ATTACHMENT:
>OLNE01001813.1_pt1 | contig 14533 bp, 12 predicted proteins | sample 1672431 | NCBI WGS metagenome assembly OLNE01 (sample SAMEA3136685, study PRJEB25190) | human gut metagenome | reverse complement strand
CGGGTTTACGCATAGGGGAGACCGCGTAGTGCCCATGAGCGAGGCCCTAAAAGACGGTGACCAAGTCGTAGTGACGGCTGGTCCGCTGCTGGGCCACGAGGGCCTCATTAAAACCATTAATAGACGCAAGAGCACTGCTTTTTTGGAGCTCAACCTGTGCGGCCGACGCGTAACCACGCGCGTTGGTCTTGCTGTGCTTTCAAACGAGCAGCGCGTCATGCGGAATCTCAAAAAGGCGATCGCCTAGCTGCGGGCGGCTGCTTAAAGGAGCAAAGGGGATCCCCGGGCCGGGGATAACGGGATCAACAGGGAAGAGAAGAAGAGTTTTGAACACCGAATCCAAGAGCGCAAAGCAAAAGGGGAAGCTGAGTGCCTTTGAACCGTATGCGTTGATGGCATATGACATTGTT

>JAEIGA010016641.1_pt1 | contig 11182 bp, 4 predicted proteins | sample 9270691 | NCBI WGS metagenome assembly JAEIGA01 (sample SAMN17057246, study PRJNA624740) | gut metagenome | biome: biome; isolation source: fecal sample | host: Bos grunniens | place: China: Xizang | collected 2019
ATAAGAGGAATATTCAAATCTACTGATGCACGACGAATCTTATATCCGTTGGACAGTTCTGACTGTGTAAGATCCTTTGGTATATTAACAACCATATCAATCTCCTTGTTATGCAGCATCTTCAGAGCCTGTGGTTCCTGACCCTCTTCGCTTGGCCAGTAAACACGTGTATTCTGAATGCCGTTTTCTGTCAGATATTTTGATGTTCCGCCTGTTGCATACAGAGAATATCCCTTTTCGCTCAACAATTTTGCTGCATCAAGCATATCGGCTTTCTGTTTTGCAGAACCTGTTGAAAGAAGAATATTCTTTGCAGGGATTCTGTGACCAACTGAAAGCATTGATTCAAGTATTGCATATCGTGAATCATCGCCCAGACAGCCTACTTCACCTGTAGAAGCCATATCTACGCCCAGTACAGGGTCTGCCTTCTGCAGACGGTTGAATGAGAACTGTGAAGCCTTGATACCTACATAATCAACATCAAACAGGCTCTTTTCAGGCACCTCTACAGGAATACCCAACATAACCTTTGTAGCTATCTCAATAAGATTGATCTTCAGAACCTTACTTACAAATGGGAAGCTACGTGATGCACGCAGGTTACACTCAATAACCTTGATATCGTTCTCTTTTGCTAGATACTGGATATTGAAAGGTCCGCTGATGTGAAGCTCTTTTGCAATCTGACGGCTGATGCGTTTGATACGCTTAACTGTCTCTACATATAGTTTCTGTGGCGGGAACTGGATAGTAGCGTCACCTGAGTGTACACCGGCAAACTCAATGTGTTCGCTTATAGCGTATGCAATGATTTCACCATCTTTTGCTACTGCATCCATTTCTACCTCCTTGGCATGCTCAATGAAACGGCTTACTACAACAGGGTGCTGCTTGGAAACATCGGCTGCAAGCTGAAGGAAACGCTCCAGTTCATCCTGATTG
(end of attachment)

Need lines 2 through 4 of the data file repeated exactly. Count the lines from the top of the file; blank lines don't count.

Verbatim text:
CGGGTTTACGCATAGGGGAGACCGCGTAGTGCCCATGAGCGAGGCCCTAAAAGACGGTGACCAAGTCGTAGTGACGGCTGGTCCGCTGCTGGGCCACGAGGGCCTCATTAAAACCATTAATAGACGCAAGAGCACTGCTTTTTTGGAGCTCAACCTGTGCGGCCGACGCGTAACCACGCGCGTTGGTCTTGCTGTGCTTTCAAACGAGCAGCGCGTCATGCGGAATCTCAAAAAGGCGATCGCCTAGCTGCGGGCGGCTGCTTAAAGGAGCAAAGGGGATCCCCGGGCCGGGGATAACGGGATCAACAGGGAAGAGAAGAAGAGTTTTGAACACCGAATCCAAGAGCGCAAAGCAAAAGGGGAAGCTGAGTGCCTTTGAACCGTATGCGTTGATGGCATATGACATTGTT

>JAEIGA010016641.1_pt1 | contig 11182 bp, 4 predicted proteins | sample 9270691 | NCBI WGS metagenome assembly JAEIGA01 (sample SAMN17057246, study PRJNA624740) | gut metagenome | biome: biome; isolation source: fecal sample | host: Bos grunniens | place: China: Xizang | collected 2019
ATAAGAGGAATATTCAAATCTACTGATGCACGACGAATCTTATATCCGTTGGACAGTTCTGACTGTGTAAGATCCTTTGGTATATTAACAACCATATCAATCTCCTTGTTATGCAGCATCTTCAGAGCCTGTGGTTCCTGACCCTCTTCGCTTGGCCAGTAAACACGTGTATTCTGAATGCCGTTTTCTGTCAGATATTTTGATGTTCCGCCTGTTGCATACAGAGAATATCCCTTTTCGCTCAACAATTTTGCTGCATCAAGCATATCGGCTTTCTGTTTTGCAGAACCTGTTGAAAGAAGAATATTCTTTGCAGGGATTCTGTGACCAACTGAAAGCATTGATTCAAGTATTGCATATCGTGAATCATCGCCCAGACAGCCTACTTCACCTGTAGAAGCCATATCTACGCCCAGTACAGGGTCTGCCTTCTGCAGACGGTTGAATGAGAACTGTGAAGCCTTGATACCTACATAATCAACATCAAACAGGCTCTTTTCAGGCACCTCTACAGGAATACCCAACATAACCTTTGTAGCTATCTCAATAAGATTGATCTTCAGAACCTTACTTACAAATGGGAAGCTACGTGATGCACGCAGGTTACACTCAATAACCTTGATATCGTTCTCTTTTGCTAGATACTGGATATTGAAAGGTCCGCTGATGTGAAGCTCTTTTGCAATCTGACGGCTGATGCGTTTGATACGCTTAACTGTCTCTACATATAGTTTCTGTGGCGGGAACTGGATAGTAGCGTCACCTGAGTGTACACCGGCAAACTCAATGTGTTCGCTTATAGCGTATGCAATGATTTCACCATCTTTTGCTACTGCATCCATTTCTACCTCCTTGGCATGCTCAATGAAACGGCTTACTACAACAGGGTGCTGCTTGGAAACATCGGCTGCAAGCTGAAGGAAACGCTCCAGTTCATCCTGATTG